4. Not everything is easy to do, but there is always another way.
Creativity, resourcefulness and a good sense of humor can help to determine new approaches and perspectives on how to deal with issues. Don’t be afraid to ask for help.
5. “News flash! Nobody’s fine!” – Hank
In the most planned and organized day, there will be crises. They can be physical issues but they can also be emotional fallout. Caregivers and carees are not always at their best, though we would like to be. It seems to me that our default answer to “how is everything? “ is “fine” and I’ve found that most people kind of want that answer because they don’t know how to handle anything else. It’s ok to admit that things aren’t fine. That admission should not invite any judgment. And, it doesn’t mean that things won’t be fine again, even in a matter of moments. Remember, Dory taught us that we’re ok with crazy!
6. An octopus may have 3 hearts, but it doesn’t mean it’s nice.
Yes, it’s a fun fact, but it also lends perspective to our expectations of people around us. Ben and I were very fortunate to have lovely people around us, but we also learned that not everybody has a big heart, and having three probably would not have helped them either. Also, professionals are there to help, but, like all humans, there are more and less helpful and invested people. We were surprised in good and not so good ways.
7. Let someone know you love, care about and value them.
Marlin often gotten frustrated with Dory, but he realized that in her innocence, she was fearless and she got him to do “crazy things” like jump jellyfish and outsmart sharks to help find Nemo. His approach to problem solving became asking himself what Dory would do.
In the film, Marlin apologizes to Dory for not having told her how much she did for him. That’s not a regret anyone wants to have. Take any opportunity to share kind and loving moments and memories. The frustrations and resentments will ebb and flow, but the appreciation and love we have for each other should always flow.
8. “What is so great about plans?”- Dory
We certainly need to have plans in place, and even back-up plans, but when you’re dealing with illnesses and caregivers, you’re also dealing with human beings and unpredictable factors. For example, I prepared to go to work every day, but there were days that I had to stay home at the last minute for a variety of reasons. I remember that on some of those days, my feeling Ben’s very loving appreciation and his feeling my unwavering devotion, made for beautiful days. You know you have to be prepared for anything, but expect the unexpected in good ways, too.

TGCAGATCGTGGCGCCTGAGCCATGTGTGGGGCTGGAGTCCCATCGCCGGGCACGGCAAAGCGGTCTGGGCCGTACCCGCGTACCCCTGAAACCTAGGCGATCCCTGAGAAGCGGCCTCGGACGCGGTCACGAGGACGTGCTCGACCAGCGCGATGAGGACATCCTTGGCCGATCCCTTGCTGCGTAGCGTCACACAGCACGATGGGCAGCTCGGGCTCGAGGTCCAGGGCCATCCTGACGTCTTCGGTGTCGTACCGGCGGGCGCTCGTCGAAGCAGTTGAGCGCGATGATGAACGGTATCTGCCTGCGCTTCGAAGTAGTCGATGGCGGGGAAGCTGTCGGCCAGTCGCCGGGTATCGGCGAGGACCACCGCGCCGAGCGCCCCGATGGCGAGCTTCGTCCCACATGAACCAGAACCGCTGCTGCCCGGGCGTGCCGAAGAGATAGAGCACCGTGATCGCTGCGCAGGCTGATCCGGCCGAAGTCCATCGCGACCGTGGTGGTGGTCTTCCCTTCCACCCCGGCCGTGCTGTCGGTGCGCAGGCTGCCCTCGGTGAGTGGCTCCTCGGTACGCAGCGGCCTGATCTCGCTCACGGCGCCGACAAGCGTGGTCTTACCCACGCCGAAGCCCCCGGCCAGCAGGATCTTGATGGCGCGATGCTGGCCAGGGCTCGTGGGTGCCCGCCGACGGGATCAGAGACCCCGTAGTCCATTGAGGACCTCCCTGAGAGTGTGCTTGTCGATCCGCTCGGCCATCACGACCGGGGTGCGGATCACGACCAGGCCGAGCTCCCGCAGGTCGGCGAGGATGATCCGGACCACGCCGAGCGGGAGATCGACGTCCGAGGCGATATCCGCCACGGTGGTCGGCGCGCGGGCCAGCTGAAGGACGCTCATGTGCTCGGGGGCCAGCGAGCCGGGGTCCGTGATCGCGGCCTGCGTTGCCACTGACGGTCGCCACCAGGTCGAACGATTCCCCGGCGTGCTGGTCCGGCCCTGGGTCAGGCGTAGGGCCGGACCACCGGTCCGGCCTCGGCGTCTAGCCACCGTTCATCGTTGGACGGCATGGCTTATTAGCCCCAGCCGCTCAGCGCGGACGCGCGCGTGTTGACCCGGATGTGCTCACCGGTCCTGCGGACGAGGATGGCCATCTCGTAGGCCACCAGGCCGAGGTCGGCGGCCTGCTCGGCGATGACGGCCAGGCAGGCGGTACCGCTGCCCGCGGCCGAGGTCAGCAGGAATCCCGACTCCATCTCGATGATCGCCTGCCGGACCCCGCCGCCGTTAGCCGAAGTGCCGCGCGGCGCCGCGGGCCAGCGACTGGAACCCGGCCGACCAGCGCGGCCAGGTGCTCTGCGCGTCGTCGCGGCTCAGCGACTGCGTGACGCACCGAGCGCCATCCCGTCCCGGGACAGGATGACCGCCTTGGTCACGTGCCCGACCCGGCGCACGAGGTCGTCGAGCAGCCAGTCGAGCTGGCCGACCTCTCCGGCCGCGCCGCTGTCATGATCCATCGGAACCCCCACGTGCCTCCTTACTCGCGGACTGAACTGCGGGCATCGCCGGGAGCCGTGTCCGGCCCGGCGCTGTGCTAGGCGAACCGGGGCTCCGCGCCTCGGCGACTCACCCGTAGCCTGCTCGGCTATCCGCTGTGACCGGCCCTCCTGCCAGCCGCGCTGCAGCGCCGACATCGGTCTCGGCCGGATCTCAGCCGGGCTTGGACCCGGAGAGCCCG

9. You can do whatever you put your mind to.
Dory may have suffered from “short-term remembery loss,” but she dove in and figured out what she needed to do to find her parents. She enlisted her friends to help her and remained determined. She didn’t give much thought to consequences, which did create some problems for her along the way. But, she forged ahead. Caregiving can be very overwhelming at times, in terms of the actual tasks and in thinking about the future. But, I always come back to Christopher Robin’s wise advice to Winnie-the-Pooh: you are braver than you believe, stronger than you seem, and smarter than you think.
10. Never underestimate the power of a cuddle party!
A little bit of whimsy, sweetness, and cuteness can lighten any moment. For Ben and me, that came in the form of generally anything Disney. My huge collection of Disney toys to cuddle didn’t hurt either! They comfort me now in grief, too.
11. Sigourney Weaver rocks! You need someone like her on your side!
Whether standing up to aliens or lending her voice to stand up for our marine life, she is a star! Sometimes I felt like that person for Ben, and at other times I felt completely inept. But I’m going to always keep reaching to be a rock star (well, maybe more of a Broadway show tunes or Disney star!)
All photos: Finding Dory, Pixar Animation Studios and Walt Disney Pictures, 2016
Grandmother Willow- Pochahontas (1995) Walt Disney Pictures
It wasn’t a matter of choosing to be a caregiver. My dad was elderly and was diagnosed with cancer. Shortly thereafter, Ben was diagnosed with ALS. I loved them and I wanted to be there for them, so, of course, I was their caregiver. I didn’t think about the implications of caregiving as their illnesses progressed, since things were too chaotic in the present! I look back now and indeed, it was crazy. I was working full-time as a teacher, running home after school and caring for Ben, and talking to my dad several times a day to encourage him to eat, listen to his worries and follow up with his doctors. I used personal days to accompany them to doctor appointments. On weekends I took care of Ben and also traveled by train to visit my dad and do his shopping. I didn’t take care of myself, which was apparent to everyone and to me. As Grandmother Willow from Walt Disney Pictures’ “Pocahontas” said, “Sometimes the right path is not the easiest one.”